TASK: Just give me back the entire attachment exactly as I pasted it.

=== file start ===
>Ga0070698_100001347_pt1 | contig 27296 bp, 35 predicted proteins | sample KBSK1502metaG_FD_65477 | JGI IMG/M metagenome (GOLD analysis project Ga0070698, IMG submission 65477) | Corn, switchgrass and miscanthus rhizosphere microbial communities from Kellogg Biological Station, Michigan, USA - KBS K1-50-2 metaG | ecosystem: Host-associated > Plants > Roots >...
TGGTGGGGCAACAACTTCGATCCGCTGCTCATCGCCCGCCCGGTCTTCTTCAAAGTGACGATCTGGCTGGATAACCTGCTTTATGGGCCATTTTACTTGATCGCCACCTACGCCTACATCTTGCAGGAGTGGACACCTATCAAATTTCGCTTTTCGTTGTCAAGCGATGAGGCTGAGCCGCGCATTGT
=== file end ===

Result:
>Ga0070698_100001347_pt1 | contig 27296 bp, 35 predicted proteins | sample KBSK1502metaG_FD_65477 | JGI IMG/M metagenome (GOLD analysis project Ga0070698, IMG submission 65477) | Corn, switchgrass and miscanthus rhizosphere microbial communities from Kellogg Biological Station, Michigan, USA - KBS K1-50-2 metaG | ecosystem: Host-associated > Plants > Roots >...
TGGTGGGGCAACAACTTCGATCCGCTGCTCATCGCCCGCCCGGTCTTCTTCAAAGTGACGATCTGGCTGGATAACCTGCTTTATGGGCCATTTTACTTGATCGCCACCTACGCCTACATCTTGCAGGAGTGGACACCTATCAAATTTCGCTTTTCGTTGTCAAGCGATGAGGCTGAGCCGCGCATTGT